Back in a simpler time, there was a 16-bit game called Dashin' Desperadoes. Developed by Data East and released on the Genesis, this action game featured two cowboys embroiled in an epic footrace. Across multiple levels, these two cowboys did everything in their power to get to the finish line first, including sabotaging the other player.
Over the last two decades, I have been pleading with developers to come up with a next-generation version of Dashin' Desperadoes. The classic 16-bitter not only worked as a solid racing game, but also a fun platformer. It combined two genres into an irresistible mash-up, and it always seemed poised for a comeback. At least, that's what I thought before I played Rush Bros.
Dubbed a "music reactive side-scrolling platformer," Rush Bros. is the next-generation iteration of Dashin' Desperadoes. You take control of a DJ who is on a footrace against a competing DJ. Through more than 40 stages, players test their skills racing through harrowing platforming sections to find the finish line. Can you do this before the other DJ? I hope so, because the second-place player is blown up at the end of the match.
At first glance, Rush Bros. looks and feels a lot like many other recent 2D platformers, such as Super Meat Boy or N+. The controls are tight, developed with pinpoint-accurate jumps in mind. Our DJ hero is also able to jump off of walls and perform a slide for a boost in speed. Outside of picking up power-up items and occasionally pulling levels to open doors, there isn't much else to Rush Bros. gameplay.
The concept is the same for every level: Get to the finish line before the other person. If you don't have a second person, the goal is to better your previous time and memorize the increasingly complicated stage designs. Our DJ hero will face a lot of familiar platforming obstacles, like deadly spikes and bottomless pits. Some of the more dangerous objects react to the beat of the songs, a unique gimmick that is only hinted at in Rush Bros.
Although the concept is simple, there's a surprising amount of variety in the 40+ stages. The game starts out with a number of simple stages, the type of thing that eases the player into wall jumping and avoiding the various obstacles. Before long we're racing through a forest and frantically picking up keys to unlock doors. Another stage is set in a neon town, forcing players to find the right power-ups to complete the harrowing platform puzzles. And don't look now, because you'll see a number of stages intended to play homage to games like Super Mario Bros. and Sonic the Hedgehog.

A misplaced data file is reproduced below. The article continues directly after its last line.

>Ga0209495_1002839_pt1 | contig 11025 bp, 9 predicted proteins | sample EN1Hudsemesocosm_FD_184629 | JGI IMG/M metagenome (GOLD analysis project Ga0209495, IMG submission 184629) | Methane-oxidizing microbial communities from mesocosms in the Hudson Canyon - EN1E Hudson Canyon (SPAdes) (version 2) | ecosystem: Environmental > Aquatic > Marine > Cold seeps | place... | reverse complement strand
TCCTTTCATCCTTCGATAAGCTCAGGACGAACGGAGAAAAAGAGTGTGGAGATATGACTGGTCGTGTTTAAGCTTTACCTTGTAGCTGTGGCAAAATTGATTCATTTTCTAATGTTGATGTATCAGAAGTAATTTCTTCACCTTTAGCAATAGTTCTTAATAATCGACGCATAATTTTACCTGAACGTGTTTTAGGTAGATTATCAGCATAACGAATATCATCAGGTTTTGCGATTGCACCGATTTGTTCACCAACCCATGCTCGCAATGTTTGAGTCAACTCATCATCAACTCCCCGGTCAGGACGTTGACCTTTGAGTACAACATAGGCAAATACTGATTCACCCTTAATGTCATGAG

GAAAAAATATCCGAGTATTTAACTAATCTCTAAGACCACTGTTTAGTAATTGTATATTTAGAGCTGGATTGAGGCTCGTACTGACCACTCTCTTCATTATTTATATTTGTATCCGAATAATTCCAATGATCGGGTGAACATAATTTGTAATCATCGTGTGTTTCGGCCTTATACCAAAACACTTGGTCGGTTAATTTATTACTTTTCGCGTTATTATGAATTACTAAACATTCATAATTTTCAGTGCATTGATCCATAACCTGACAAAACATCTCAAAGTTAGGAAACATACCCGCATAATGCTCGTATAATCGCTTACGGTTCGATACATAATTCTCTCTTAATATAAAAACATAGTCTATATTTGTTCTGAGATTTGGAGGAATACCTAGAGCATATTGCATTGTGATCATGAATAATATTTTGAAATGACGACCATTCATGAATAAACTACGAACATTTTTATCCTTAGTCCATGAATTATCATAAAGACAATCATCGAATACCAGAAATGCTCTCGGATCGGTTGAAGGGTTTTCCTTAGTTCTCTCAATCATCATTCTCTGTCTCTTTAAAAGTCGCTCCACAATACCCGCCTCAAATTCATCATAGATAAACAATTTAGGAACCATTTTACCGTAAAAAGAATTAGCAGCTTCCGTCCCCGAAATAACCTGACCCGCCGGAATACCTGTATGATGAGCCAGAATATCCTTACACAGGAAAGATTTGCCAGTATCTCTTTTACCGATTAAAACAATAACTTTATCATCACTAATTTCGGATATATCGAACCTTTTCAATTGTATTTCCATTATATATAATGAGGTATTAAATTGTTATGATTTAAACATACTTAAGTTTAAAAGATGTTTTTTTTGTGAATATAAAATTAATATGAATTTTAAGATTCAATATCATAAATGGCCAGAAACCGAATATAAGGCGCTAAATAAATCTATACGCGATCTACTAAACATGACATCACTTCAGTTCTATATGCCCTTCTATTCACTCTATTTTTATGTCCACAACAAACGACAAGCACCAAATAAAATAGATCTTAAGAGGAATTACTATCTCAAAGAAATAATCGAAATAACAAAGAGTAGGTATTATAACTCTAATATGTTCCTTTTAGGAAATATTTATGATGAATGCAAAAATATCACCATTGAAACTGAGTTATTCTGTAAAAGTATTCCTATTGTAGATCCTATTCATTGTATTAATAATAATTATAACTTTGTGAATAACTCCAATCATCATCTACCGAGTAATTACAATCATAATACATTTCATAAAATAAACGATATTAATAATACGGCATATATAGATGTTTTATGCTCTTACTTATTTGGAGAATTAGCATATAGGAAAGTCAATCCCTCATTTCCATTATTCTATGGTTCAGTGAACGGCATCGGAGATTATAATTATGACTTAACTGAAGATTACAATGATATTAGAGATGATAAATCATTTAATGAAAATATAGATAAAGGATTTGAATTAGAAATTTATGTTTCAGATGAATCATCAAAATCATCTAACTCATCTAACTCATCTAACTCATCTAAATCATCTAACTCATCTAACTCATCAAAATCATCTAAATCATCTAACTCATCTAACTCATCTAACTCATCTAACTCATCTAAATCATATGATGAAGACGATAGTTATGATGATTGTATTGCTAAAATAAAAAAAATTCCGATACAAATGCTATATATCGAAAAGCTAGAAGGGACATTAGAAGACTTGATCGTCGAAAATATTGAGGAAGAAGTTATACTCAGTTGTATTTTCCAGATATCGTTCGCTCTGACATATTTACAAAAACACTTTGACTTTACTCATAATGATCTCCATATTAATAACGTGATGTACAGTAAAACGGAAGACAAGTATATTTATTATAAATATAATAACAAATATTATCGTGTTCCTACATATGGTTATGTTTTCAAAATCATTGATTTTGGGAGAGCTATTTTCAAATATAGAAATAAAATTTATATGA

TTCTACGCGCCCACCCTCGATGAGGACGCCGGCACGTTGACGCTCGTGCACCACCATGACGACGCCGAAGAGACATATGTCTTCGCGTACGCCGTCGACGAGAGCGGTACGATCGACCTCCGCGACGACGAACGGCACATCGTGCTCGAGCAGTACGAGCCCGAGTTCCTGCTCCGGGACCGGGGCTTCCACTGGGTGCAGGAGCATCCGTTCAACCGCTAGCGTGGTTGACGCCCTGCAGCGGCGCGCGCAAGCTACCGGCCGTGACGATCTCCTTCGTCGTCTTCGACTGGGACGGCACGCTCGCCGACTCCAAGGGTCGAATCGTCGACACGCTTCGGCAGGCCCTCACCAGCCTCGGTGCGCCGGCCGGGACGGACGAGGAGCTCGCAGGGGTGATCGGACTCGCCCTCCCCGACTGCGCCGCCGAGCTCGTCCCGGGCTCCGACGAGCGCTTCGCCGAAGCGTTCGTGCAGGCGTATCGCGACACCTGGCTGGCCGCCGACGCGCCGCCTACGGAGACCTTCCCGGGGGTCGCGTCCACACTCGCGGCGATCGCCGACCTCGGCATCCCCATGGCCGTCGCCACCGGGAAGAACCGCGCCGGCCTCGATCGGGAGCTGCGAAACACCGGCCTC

While some of these stages are admittedly exciting to race through, their novelty runs out after the first or second attempt. Because they never change in any fundamental way, I found replaying stages to be an unfulfilling endeavor. Things get even worse when you play these stages online. Rush Bros. is the type of game that is almost impossible to balance, as one of the players will inevitably know the course better than the other.
The game seems keenly aware of the balance issues, as there are power-ups littering the stages. Some of these items help the player, such as double jump and a speed boost. However, there are a few items that are intended to hurt your opponent, including one that reverses the other player's controls and yet another that slows the action down. Unfortunately, these items often have an unexpected consequence. Instead of helping the player who has fallen behind, these items often allow the race leader to quickly propel themselves even further ahead.
Many of the later maps hint at ways Rush Bros. could improve the replay value. For starters, it would have been nice if there were multiple paths to the goal. It would have been nice if each stage randomly changed with each replay, forcing veterans racers to think on their feet. This may not completely balance the multiplayer mode, but it would go a long way to help. With a few more players at once and better item placement, Rush Bros. might actually be competitive, no matter where your skill level sits.
In an attempt to mask the lack of replay, the game screams overwhelming techno music at you from start to finish. The songs included aren't bad, but I quickly grew bored of hearing them repeat. Thankfully the game allows for custom soundtracks, saving me from the headache that is the soundtrack. Sadly, adding your own music does not change the stage in any memorable ways.
Even though Rush Bros. does not quite achieve its full potential, it does have a lot of content to see and a great visual style. With a few changes, this little platformer could turn into a truly great competitive racing game. All of the elements are there; they just need to figure out how to balance the experience for everybody. If they can do that, then Rush Bros. will be a series worth paying attention to.